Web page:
The Martian Sculpture in Woking Town Centre

Designed by sculptor Michael Condron and opened in 1998 by Carol Vorderman, the sculpture stands seven metres high. It is situated at one end of Crown Square in Woking Town Centre. 
The “War of the Worlds” was mainly written while H.G Wells was living in Woking. He made Horsell Common, on the edge of the town, the landing site for his Martian invasion force. 
 Wells describes the Martians making use of their tripods, to travel around the Common.  In the Woking sculpture, tentacles protruding from the vehicle’s opening can be seen!  Fortunately, the sculpture is static! 
A few metres along the pavement lies the cylindrical pod, depicting the craft in which the Martians landed in Woking.  Patterned paving slabs represent the bacteria which ultimately destroyed the Martian invaders. 
The installation in 1998 marks the first publication of “War of the Worlds” in 1898 and confirms the town’s connection to H. G Wells.
This excerpt from the book describes the Martians progress on landing on Horsell Common.
Photo: © Copyright Christopher Hilton and licensed for reuse under this Creative Commons Licence.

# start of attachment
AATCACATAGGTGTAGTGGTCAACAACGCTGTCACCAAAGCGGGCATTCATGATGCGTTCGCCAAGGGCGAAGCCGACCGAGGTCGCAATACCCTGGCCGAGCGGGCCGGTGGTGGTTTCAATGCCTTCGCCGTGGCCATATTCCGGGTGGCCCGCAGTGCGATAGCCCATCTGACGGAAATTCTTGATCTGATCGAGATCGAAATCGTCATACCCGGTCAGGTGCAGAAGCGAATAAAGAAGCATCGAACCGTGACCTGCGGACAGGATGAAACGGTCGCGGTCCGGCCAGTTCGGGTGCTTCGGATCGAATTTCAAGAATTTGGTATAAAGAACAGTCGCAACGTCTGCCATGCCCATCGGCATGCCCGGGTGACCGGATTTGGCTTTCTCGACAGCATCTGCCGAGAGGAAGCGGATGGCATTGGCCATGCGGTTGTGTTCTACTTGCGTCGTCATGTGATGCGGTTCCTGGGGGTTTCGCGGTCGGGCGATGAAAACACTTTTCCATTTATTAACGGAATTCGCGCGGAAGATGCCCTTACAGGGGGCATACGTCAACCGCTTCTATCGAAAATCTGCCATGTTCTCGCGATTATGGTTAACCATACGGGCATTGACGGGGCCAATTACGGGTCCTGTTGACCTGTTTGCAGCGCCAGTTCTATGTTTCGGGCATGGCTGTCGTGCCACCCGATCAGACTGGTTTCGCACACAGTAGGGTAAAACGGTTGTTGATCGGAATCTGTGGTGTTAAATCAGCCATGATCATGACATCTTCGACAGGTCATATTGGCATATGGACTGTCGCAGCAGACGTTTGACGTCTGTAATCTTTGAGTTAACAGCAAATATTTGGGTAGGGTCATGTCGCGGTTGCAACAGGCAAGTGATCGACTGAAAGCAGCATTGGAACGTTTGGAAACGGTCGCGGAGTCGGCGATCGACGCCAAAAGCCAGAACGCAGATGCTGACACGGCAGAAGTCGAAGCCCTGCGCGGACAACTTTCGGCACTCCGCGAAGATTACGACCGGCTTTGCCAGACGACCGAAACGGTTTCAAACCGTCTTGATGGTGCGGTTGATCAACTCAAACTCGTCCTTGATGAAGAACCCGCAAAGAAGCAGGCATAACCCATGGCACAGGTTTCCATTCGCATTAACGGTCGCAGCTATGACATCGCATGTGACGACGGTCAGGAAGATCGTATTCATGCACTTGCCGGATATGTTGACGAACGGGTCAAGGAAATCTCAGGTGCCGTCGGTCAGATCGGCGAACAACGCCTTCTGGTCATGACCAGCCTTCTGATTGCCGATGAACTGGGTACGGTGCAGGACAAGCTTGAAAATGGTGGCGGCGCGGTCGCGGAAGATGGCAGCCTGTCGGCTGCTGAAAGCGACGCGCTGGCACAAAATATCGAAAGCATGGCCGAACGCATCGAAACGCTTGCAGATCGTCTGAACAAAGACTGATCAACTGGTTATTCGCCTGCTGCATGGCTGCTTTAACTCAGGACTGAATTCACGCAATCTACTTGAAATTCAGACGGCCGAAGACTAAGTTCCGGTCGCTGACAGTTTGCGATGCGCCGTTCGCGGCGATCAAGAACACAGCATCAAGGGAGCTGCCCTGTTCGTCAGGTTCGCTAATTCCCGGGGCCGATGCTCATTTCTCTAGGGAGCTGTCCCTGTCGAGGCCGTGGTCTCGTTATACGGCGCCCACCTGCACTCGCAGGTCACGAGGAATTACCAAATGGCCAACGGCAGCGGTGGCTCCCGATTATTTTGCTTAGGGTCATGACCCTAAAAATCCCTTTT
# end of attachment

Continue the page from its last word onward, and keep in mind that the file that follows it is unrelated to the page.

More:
“And this Thing I saw! How can I describe it? A monstrous tripod, higher than many houses, striding over the young pine trees, and smashing them aside in its career; a walking engine of glittering metal, striding now across the heather; articulate ropes of steel dangling from it, and the clattering tumult of its passage mingling with the riot of the thunder. A flash, and it came out vividly, heeling over one way with two feet in the air, to vanish and reappear almost instantly as it seemed, with the next flash, a hundred yards nearer. Can you imagine a milking stool tilted and bowled violently along the ground? That was the impression those instant flashes gave. But instead of a milking stool imagine it a great body of machinery on a tripod stand… Seen nearer, the Thing was incredibly strange, for it was no mere insensate machine driving on its way. Machine it was, with a ringing metallic pace, and long, flexible, glittering tentacles (one of which gripped a young pine tree) swinging and rattling about its strange body. It picked its road as it went striding along, and the brazen hood that surmounted it moved to and fro with the inevitable suggestion of a head looking about. Behind the main body was a huge mass of white metal like a gigantic fisherman’s basket, and puffs of green smoke squirted out from the joints of the limbs as the monster swept by me.”

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